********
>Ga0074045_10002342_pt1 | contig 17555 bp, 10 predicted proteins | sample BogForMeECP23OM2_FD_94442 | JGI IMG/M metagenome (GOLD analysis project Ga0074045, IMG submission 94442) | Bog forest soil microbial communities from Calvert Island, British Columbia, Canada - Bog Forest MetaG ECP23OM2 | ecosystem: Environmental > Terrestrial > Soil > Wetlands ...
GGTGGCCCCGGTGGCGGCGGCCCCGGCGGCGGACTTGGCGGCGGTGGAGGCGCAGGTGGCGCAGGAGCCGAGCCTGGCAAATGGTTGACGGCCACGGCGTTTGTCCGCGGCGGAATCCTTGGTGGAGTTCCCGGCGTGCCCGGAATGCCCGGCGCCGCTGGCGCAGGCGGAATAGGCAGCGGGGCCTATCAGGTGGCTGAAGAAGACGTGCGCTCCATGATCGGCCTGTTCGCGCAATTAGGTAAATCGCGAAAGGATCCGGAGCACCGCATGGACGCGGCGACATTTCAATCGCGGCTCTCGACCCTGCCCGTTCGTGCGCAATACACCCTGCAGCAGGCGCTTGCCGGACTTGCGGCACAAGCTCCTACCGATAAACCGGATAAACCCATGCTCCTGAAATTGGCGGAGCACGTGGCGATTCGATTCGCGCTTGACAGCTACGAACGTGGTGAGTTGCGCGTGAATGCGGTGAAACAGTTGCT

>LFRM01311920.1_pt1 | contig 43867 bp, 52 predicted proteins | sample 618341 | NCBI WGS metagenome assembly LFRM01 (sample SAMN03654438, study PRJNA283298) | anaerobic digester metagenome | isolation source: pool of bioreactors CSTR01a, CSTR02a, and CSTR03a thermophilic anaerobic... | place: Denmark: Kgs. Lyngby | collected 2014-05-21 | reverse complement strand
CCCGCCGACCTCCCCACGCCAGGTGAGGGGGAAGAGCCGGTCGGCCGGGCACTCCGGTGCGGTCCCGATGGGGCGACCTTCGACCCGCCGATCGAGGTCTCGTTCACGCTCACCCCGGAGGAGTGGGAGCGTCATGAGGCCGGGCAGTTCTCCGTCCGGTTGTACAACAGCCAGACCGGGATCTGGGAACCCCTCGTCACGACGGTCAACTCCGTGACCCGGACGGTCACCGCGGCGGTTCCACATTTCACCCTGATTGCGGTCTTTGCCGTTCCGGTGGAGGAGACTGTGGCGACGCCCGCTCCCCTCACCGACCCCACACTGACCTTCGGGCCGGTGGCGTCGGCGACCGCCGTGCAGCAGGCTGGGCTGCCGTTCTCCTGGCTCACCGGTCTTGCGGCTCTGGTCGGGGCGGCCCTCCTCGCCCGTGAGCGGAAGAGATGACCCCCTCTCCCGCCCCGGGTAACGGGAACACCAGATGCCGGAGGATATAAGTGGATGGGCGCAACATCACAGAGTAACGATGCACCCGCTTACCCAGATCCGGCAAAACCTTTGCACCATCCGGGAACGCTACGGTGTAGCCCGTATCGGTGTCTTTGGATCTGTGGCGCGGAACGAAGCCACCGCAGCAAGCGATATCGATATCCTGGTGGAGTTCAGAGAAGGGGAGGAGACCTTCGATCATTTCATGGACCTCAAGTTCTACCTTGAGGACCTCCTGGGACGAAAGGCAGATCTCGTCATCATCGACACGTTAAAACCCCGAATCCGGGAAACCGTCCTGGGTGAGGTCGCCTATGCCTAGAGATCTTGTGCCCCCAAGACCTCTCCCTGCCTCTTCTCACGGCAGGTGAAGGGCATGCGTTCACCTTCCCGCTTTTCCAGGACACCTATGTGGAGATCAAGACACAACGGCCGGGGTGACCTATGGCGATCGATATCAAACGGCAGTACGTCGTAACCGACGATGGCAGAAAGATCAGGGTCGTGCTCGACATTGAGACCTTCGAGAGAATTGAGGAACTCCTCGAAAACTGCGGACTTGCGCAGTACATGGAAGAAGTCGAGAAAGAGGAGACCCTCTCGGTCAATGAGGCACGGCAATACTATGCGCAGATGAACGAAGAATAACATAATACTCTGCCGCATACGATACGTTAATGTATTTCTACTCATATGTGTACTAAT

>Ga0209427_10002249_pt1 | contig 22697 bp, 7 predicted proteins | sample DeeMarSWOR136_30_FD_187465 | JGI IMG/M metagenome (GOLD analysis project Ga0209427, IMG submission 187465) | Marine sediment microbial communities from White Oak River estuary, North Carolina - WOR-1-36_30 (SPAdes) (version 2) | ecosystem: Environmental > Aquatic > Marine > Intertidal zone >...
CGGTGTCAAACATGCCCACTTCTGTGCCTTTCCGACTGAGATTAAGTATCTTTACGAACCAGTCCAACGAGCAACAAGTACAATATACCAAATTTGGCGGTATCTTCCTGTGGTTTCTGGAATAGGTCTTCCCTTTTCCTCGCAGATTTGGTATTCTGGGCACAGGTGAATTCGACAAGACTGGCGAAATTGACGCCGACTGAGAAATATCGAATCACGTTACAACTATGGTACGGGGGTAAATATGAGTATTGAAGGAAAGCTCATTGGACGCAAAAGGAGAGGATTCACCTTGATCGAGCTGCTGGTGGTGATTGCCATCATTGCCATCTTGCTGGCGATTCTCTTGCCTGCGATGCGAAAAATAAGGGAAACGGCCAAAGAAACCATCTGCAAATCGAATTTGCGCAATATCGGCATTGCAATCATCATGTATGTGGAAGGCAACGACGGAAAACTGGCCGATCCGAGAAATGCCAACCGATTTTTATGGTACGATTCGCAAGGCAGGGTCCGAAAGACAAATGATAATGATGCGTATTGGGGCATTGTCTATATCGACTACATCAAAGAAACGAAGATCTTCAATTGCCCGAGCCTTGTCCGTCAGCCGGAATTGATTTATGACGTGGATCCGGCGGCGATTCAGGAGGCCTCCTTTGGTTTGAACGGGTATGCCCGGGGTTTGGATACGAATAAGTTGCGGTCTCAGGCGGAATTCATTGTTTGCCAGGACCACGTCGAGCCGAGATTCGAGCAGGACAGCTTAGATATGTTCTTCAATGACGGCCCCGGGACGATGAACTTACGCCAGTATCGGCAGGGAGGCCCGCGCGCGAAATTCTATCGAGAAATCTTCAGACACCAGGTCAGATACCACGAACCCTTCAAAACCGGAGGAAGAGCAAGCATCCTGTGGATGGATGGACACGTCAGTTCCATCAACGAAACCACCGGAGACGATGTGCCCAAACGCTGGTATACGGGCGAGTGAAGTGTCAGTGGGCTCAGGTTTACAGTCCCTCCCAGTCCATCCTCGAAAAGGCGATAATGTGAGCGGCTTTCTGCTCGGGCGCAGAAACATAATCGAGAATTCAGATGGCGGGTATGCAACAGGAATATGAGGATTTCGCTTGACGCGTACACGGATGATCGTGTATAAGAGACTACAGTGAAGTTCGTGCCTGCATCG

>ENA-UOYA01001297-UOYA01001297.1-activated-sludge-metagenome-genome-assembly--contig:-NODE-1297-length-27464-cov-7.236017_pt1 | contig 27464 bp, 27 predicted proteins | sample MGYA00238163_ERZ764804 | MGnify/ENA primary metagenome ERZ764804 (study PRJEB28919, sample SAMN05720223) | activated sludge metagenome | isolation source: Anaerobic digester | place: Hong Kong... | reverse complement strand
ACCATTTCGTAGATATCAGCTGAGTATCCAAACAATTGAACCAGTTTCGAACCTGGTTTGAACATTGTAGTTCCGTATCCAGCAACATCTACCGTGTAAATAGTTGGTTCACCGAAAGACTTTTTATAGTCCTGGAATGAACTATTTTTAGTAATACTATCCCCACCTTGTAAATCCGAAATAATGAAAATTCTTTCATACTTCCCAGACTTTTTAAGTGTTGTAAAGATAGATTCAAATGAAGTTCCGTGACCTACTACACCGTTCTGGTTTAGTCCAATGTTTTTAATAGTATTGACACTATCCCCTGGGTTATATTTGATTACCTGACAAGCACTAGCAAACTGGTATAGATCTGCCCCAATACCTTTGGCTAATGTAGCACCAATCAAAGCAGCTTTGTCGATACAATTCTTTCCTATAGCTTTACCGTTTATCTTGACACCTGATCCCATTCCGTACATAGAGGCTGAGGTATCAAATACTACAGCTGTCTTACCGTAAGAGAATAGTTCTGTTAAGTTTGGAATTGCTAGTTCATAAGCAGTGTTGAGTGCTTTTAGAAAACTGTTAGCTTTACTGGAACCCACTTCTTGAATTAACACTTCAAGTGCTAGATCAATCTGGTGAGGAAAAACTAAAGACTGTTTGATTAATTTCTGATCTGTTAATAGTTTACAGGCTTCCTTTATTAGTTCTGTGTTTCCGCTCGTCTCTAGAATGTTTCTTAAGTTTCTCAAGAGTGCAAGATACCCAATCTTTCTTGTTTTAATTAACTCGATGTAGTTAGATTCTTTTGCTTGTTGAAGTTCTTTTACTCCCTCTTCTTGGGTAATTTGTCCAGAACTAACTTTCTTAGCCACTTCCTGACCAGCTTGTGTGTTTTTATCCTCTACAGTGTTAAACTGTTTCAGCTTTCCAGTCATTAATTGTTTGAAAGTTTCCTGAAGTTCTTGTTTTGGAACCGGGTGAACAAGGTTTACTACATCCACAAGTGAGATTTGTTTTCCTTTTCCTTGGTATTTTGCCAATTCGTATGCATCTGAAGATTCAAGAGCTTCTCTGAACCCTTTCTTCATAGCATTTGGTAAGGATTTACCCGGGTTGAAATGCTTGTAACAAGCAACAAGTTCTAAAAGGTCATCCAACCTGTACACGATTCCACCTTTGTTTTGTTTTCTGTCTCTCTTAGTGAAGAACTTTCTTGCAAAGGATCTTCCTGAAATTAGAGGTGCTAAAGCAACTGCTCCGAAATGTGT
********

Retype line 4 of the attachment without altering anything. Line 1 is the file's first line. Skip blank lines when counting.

CCCGCCGACCTCCCCACGCCAGGTGAGGGGGAAGAGCCGGTCGGCCGGGCACTCCGGTGCGGTCCCGATGGGGCGACCTTCGACCCGCCGATCGAGGTCTCGTTCACGCTCACCCCGGAGGAGTGGGAGCGTCATGAGGCCGGGCAGTTCTCCGTCCGGTTGTACAACAGCCAGACCGGGATCTGGGAACCCCTCGTCACGACGGTCAACTCCGTGACCCGGACGGTCACCGCGGCGGTTCCACATTTCACCCTGATTGCGGTCTTTGCCGTTCCGGTGGAGGAGACTGTGGCGACGCCCGCTCCCCTCACCGACCCCACACTGACCTTCGGGCCGGTGGCGTCGGCGACCGCCGTGCAGCAGGCTGGGCTGCCGTTCTCCTGGCTCACCGGTCTTGCGGCTCTGGTCGGGGCGGCCCTCCTCGCCCGTGAGCGGAAGAGATGACCCCCTCTCCCGCCCCGGGTAACGGGAACACCAGATGCCGGAGGATATAAGTGGATGGGCGCAACATCACAGAGTAACGATGCACCCGCTTACCCAGATCCGGCAAAACCTTTGCACCATCCGGGAACGCTACGGTGTAGCCCGTATCGGTGTCTTTGGATCTGTGGCGCGGAACGAAGCCACCGCAGCAAGCGATATCGATATCCTGGTGGAGTTCAGAGAAGGGGAGGAGACCTTCGATCATTTCATGGACCTCAAGTTCTACCTTGAGGACCTCCTGGGACGAAAGGCAGATCTCGTCATCATCGACACGTTAAAACCCCGAATCCGGGAAACCGTCCTGGGTGAGGTCGCCTATGCCTAGAGATCTTGTGCCCCCAAGACCTCTCCCTGCCTCTTCTCACGGCAGGTGAAGGGCATGCGTTCACCTTCCCGCTTTTCCAGGACACCTATGTGGAGATCAAGACACAACGGCCGGGGTGACCTATGGCGATCGATATCAAACGGCAGTACGTCGTAACCGACGATGGCAGAAAGATCAGGGTCGTGCTCGACATTGAGACCTTCGAGAGAATTGAGGAACTCCTCGAAAACTGCGGACTTGCGCAGTACATGGAAGAAGTCGAGAAAGAGGAGACCCTCTCGGTCAATGAGGCACGGCAATACTATGCGCAGATGAACGAAGAATAACATAATACTCTGCCGCATACGATACGTTAATGTATTTCTACTCATATGTGTACTAAT